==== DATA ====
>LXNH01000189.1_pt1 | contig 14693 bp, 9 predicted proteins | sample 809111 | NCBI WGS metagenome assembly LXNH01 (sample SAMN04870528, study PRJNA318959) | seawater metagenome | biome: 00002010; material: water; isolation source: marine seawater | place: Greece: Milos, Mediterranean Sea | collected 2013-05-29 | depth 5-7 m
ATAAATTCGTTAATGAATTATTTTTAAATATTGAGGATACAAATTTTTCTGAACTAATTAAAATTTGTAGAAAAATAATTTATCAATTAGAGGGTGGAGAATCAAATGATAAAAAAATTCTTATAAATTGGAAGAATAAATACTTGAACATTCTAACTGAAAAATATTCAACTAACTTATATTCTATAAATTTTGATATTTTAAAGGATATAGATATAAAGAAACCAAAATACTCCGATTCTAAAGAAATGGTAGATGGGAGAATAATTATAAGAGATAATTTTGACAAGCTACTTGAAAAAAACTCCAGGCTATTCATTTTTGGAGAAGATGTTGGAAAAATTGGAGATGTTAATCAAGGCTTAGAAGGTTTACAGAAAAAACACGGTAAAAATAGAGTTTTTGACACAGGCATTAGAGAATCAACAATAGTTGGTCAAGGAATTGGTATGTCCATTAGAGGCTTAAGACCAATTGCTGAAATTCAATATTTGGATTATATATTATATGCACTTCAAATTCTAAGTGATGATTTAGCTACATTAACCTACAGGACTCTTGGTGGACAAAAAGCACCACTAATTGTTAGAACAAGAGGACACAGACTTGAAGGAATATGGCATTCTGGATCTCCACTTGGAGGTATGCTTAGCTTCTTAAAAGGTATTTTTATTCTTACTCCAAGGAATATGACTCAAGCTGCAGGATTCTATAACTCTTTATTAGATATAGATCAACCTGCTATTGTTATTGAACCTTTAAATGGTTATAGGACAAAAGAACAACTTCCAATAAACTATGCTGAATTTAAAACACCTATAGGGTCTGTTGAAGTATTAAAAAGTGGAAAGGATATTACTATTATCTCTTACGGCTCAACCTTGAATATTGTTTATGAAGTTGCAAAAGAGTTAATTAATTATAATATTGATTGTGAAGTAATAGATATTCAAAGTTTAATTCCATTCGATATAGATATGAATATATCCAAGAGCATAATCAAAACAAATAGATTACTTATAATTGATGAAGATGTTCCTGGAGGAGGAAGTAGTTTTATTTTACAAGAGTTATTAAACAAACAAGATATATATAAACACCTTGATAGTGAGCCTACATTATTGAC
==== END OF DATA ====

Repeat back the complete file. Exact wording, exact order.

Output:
>LXNH01000189.1_pt1 | contig 14693 bp, 9 predicted proteins | sample 809111 | NCBI WGS metagenome assembly LXNH01 (sample SAMN04870528, study PRJNA318959) | seawater metagenome | biome: 00002010; material: water; isolation source: marine seawater | place: Greece: Milos, Mediterranean Sea | collected 2013-05-29 | depth 5-7 m
ATAAATTCGTTAATGAATTATTTTTAAATATTGAGGATACAAATTTTTCTGAACTAATTAAAATTTGTAGAAAAATAATTTATCAATTAGAGGGTGGAGAATCAAATGATAAAAAAATTCTTATAAATTGGAAGAATAAATACTTGAACATTCTAACTGAAAAATATTCAACTAACTTATATTCTATAAATTTTGATATTTTAAAGGATATAGATATAAAGAAACCAAAATACTCCGATTCTAAAGAAATGGTAGATGGGAGAATAATTATAAGAGATAATTTTGACAAGCTACTTGAAAAAAACTCCAGGCTATTCATTTTTGGAGAAGATGTTGGAAAAATTGGAGATGTTAATCAAGGCTTAGAAGGTTTACAGAAAAAACACGGTAAAAATAGAGTTTTTGACACAGGCATTAGAGAATCAACAATAGTTGGTCAAGGAATTGGTATGTCCATTAGAGGCTTAAGACCAATTGCTGAAATTCAATATTTGGATTATATATTATATGCACTTCAAATTCTAAGTGATGATTTAGCTACATTAACCTACAGGACTCTTGGTGGACAAAAAGCACCACTAATTGTTAGAACAAGAGGACACAGACTTGAAGGAATATGGCATTCTGGATCTCCACTTGGAGGTATGCTTAGCTTCTTAAAAGGTATTTTTATTCTTACTCCAAGGAATATGACTCAAGCTGCAGGATTCTATAACTCTTTATTAGATATAGATCAACCTGCTATTGTTATTGAACCTTTAAATGGTTATAGGACAAAAGAACAACTTCCAATAAACTATGCTGAATTTAAAACACCTATAGGGTCTGTTGAAGTATTAAAAAGTGGAAAGGATATTACTATTATCTCTTACGGCTCAACCTTGAATATTGTTTATGAAGTTGCAAAAGAGTTAATTAATTATAATATTGATTGTGAAGTAATAGATATTCAAAGTTTAATTCCATTCGATATAGATATGAATATATCCAAGAGCATAATCAAAACAAATAGATTACTTATAATTGATGAAGATGTTCCTGGAGGAGGAAGTAGTTTTATTTTACAAGAGTTATTAAACAAACAAGATATATATAAACACCTTGATAGTGAGCCTACATTATTGAC